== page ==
Atomic Energy in van of nuclear privatisation

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The Independent Online
THE Government's plans to privatise the Atomic Energy Authority later this year, will be the first effort in a renewed attempt to sell the nuclear generating industry. The move follows the Government's aborted effort to dispose of nuclear power with electricity privatisation.

Timothy Eggar, the energy minister, is seeking tenders from consultants to advise on the feasibility and options for privatising the AEA, which carries out research and consultancy work. The decision follows a report by the Monopolies and Mergers Commission last year which recommended taking the authority's business activities out of the public sector where possible.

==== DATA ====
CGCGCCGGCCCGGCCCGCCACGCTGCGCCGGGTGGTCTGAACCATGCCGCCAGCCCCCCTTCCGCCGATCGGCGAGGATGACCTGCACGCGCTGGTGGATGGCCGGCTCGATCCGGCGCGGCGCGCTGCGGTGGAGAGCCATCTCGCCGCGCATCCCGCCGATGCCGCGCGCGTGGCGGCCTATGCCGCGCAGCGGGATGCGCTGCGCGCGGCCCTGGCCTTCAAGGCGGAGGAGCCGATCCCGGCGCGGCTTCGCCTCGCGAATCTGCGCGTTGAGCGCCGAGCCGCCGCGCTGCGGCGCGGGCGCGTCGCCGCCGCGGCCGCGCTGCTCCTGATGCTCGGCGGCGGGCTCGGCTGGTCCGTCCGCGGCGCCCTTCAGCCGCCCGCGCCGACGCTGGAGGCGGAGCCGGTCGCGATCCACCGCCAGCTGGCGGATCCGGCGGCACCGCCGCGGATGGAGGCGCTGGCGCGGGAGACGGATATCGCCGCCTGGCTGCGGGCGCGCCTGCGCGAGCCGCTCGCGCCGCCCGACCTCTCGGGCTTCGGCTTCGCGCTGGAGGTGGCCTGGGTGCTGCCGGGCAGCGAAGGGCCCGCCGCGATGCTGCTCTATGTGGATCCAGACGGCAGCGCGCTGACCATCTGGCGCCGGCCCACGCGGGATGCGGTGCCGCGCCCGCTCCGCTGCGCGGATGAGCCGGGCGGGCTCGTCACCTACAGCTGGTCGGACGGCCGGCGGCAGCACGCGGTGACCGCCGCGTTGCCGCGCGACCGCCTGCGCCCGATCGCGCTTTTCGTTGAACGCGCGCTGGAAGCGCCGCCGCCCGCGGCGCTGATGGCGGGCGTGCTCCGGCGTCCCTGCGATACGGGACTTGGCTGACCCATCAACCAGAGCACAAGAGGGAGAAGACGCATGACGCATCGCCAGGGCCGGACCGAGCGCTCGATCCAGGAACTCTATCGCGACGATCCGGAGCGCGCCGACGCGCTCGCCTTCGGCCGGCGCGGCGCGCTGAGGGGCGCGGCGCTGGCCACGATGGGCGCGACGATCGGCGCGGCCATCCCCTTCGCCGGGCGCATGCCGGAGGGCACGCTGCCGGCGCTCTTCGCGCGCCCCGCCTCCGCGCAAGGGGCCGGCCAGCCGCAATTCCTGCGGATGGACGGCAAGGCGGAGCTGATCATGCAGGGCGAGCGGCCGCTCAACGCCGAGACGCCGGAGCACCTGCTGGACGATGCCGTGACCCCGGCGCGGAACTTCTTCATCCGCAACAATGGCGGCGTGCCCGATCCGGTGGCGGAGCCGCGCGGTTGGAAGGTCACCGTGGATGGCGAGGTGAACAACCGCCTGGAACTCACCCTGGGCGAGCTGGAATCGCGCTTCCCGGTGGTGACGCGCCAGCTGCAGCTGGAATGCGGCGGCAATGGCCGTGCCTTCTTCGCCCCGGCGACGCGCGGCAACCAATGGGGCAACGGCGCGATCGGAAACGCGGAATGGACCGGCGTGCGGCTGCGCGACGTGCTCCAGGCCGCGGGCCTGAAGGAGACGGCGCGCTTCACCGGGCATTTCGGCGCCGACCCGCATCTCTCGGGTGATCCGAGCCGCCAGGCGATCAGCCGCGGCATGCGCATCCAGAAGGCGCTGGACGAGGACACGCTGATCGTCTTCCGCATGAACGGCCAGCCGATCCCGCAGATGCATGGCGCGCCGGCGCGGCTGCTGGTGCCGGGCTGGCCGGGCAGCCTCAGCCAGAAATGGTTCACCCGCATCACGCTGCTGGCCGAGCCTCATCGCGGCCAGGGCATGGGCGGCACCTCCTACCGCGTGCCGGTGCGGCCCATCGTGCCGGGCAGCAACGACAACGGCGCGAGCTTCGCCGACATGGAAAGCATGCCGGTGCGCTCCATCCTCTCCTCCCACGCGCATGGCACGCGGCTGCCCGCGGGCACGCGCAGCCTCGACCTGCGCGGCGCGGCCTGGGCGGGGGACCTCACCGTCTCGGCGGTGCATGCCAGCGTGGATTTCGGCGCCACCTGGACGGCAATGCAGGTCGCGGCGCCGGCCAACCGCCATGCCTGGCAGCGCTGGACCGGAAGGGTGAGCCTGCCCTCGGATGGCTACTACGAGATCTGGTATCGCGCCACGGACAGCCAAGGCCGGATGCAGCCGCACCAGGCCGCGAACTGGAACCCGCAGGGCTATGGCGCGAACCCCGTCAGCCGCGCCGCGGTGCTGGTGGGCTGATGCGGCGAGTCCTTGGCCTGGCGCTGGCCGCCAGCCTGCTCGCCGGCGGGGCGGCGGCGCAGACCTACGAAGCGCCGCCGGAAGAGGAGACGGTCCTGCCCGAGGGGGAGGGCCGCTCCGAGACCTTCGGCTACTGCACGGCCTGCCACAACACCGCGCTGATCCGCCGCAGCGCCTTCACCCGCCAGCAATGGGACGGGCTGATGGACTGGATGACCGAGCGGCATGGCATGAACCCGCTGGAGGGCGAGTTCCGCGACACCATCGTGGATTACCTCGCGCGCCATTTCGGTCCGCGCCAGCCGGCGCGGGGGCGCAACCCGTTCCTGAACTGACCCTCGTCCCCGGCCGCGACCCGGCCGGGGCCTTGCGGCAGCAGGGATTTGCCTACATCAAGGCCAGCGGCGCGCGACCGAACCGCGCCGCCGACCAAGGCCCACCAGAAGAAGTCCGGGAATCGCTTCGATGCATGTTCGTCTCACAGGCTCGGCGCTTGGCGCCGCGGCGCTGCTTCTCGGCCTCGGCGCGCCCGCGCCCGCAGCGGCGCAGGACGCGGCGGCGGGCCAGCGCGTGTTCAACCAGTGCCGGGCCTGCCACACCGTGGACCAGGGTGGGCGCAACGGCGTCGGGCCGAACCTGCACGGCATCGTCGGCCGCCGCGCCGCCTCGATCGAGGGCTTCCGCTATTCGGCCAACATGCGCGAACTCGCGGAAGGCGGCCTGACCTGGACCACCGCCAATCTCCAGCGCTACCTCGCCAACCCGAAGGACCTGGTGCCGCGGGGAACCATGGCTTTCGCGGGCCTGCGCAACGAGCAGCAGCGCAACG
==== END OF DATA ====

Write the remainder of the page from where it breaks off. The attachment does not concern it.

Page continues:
The Atomic Energy Authority, known as AEA Technology since 1989, has been under pressure to earn more revenue from non-nuclear customers and to seek business outside the state sector. Customers are now drawn from a range of industries, such as aerospace, defence and pharmaceuticals. Almost 40 per cent of the AEA's pounds 400m turnover last year came from non-nuclear businesses. But its main client remains the Government. AEA has liabilities of between pounds 3bn and pounds 4bn which relate mainly to former prototype nuclear reactors, research reactors and nuclear testing units.